W.Will the Golden Coach ever roll through The Hague again? In 2015, King Willem-Alexander was driven for the last time in the luxury car to the opening of Parliament. It was then extensively restored, and people have been able to look at it since mid-June. The carriage, built in 1898, is exhibited in a glass box in the courtyard of the Amsterdam City Museum. With it, the difficult question arises: Is it still up-to-date? Not because carriages have been out of fashion as a means of transport for some time. But because of a representation on the left side wall: “Homage from the colonies”. The image has gotten into the talk, like so many other seemingly innocent traditions.
In the center the Dutch Virgin sits enthroned with the coats of arms of Suriname in South America, the most important colony on the Atlantic at the time, and of Batavia, the capital of the Dutch East Indies, better known as Jakarta. At her feet lie gifts from overseas possessions, respectfully offered by two blacks: bananas, pineapples, cocoa pods, mussels and ivory. In return, the barely clad people get civilization – in the form of a book that a white man hands a boy with a condescending gesture. This is how the artist saw and this is certainly how his clients saw his own story: The “wild” people, barely dressed, had to be grateful to the Netherlands for this gift – and that for a whole generation after slavery had been abolished in all colonies was.
The debate is on – and how!
There were always arguments about the carriage, a gift from the Amsterdam citizens for the coronation of Queen Wilhelmina. Too expensive, too aloof – those were the objections. But nobody was offended by the picture on the side of the car. That changed only in 2011, when two activists won two left-wing MPs to protest against the “glorification of colonialism and slavery”. One of the two activists would have liked to see the carriage burned, but it was enough for his colleague if the offensive picture was removed. When the vehicle came to the workshop in 2015 to be extensively restored, they agreed to demand that it be shipped to the museum afterwards. That was often ridiculed.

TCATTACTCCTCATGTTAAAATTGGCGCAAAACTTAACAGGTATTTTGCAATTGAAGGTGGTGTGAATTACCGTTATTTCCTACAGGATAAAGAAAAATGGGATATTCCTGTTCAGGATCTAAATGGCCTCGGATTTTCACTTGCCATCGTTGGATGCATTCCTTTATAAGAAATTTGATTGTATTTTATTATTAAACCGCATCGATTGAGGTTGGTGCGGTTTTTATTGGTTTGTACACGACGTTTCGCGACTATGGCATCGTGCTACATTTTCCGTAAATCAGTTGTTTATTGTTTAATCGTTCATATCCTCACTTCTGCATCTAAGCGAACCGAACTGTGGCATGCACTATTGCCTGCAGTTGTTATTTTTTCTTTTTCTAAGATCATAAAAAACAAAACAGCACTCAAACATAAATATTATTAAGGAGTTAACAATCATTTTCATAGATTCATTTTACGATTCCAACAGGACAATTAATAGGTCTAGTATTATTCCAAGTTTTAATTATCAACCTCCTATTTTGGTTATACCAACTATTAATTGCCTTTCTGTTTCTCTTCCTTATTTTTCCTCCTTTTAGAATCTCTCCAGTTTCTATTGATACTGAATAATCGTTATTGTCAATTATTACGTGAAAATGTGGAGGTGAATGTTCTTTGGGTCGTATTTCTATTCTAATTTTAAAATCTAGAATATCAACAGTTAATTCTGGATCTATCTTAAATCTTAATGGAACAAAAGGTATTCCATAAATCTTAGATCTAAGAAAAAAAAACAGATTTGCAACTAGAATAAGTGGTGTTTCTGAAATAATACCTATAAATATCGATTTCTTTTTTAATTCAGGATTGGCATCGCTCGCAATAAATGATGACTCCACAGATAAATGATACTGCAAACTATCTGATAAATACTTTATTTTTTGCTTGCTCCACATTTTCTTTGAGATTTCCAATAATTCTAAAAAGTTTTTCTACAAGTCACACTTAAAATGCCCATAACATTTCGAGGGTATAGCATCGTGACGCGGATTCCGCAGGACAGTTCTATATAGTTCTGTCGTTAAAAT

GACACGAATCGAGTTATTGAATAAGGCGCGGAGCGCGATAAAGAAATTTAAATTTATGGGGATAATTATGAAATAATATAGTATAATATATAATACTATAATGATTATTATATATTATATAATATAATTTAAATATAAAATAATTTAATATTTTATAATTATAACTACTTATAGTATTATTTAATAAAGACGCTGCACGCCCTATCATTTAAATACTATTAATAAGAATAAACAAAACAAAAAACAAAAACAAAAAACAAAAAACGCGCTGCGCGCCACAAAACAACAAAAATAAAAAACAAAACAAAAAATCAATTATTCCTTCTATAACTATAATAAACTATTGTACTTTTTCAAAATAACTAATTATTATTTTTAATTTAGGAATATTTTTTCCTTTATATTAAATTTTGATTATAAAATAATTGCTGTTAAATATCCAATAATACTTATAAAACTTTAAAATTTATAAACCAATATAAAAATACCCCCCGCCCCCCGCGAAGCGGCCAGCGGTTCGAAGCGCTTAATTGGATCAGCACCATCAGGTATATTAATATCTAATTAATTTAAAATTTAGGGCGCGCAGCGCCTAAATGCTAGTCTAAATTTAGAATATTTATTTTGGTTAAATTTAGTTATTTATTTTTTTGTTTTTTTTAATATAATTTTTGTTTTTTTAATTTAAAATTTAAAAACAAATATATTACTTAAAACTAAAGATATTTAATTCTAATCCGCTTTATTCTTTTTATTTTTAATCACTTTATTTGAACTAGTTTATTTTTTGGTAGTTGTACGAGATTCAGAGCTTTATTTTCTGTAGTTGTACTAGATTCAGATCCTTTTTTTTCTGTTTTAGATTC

But last summer it suddenly turned serious. After the violent death of George Floyd in America, thousands of people protested against racism and everyday discrimination in Dutch cities. A petition appeared on an online platform that adopted the activists’ demands and found 8,000 signatures within a few days. Willem-Alexander ordered the carriage to be exhibited first. What happens to her afterwards, he will decide in the light of public debate.
This debate is ongoing – and how! It’s not just about the carriage, it’s about the entire colonial past. Also in Amsterdam, the Rijksmuseum is currently showing an exhibition on slavery in the former colonies. The city recently apologized for its involvement in the slave trade. And a commission set up by the state to come to terms with colonial history called on the government to apologize for the past, to recognize slavery as a “crime against humanity” and to set up a compensation fund. “Today’s institutional racism cannot be separated from centuries of slavery and colonialism and the ideas that arose in this context,” said the members.